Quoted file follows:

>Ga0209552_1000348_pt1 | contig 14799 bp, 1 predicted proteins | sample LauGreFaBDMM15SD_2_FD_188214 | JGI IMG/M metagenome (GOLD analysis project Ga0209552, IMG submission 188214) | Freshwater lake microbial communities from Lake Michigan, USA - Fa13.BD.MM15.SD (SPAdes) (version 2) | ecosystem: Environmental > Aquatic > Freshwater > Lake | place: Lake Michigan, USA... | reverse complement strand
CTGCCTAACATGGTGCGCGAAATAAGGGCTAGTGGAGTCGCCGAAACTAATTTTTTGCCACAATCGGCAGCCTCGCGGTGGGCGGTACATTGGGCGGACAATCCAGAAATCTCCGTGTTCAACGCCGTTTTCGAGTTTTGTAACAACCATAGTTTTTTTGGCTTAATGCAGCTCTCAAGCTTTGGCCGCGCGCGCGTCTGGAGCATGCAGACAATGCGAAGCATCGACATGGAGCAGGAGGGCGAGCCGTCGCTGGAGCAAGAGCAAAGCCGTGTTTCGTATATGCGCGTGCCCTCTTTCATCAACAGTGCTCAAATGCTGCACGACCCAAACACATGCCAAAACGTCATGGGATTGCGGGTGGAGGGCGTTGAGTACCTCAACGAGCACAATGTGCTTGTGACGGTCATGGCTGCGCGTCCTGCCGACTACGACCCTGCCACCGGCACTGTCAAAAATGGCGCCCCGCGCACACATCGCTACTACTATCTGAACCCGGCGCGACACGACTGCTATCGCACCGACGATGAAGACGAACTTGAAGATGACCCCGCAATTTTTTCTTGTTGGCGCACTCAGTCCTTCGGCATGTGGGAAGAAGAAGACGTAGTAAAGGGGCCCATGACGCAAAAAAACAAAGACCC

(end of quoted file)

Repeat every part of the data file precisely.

>Ga0209552_1000348_pt1 | contig 14799 bp, 1 predicted proteins | sample LauGreFaBDMM15SD_2_FD_188214 | JGI IMG/M metagenome (GOLD analysis project Ga0209552, IMG submission 188214) | Freshwater lake microbial communities from Lake Michigan, USA - Fa13.BD.MM15.SD (SPAdes) (version 2) | ecosystem: Environmental > Aquatic > Freshwater > Lake | place: Lake Michigan, USA... | reverse complement strand
CTGCCTAACATGGTGCGCGAAATAAGGGCTAGTGGAGTCGCCGAAACTAATTTTTTGCCACAATCGGCAGCCTCGCGGTGGGCGGTACATTGGGCGGACAATCCAGAAATCTCCGTGTTCAACGCCGTTTTCGAGTTTTGTAACAACCATAGTTTTTTTGGCTTAATGCAGCTCTCAAGCTTTGGCCGCGCGCGCGTCTGGAGCATGCAGACAATGCGAAGCATCGACATGGAGCAGGAGGGCGAGCCGTCGCTGGAGCAAGAGCAAAGCCGTGTTTCGTATATGCGCGTGCCCTCTTTCATCAACAGTGCTCAAATGCTGCACGACCCAAACACATGCCAAAACGTCATGGGATTGCGGGTGGAGGGCGTTGAGTACCTCAACGAGCACAATGTGCTTGTGACGGTCATGGCTGCGCGTCCTGCCGACTACGACCCTGCCACCGGCACTGTCAAAAATGGCGCCCCGCGCACACATCGCTACTACTATCTGAACCCGGCGCGACACGACTGCTATCGCACCGACGATGAAGACGAACTTGAAGATGACCCCGCAATTTTTTCTTGTTGGCGCACTCAGTCCTTCGGCATGTGGGAAGAAGAAGACGTAGTAAAGGGGCCCATGACGCAAAAAAACAAAGACCC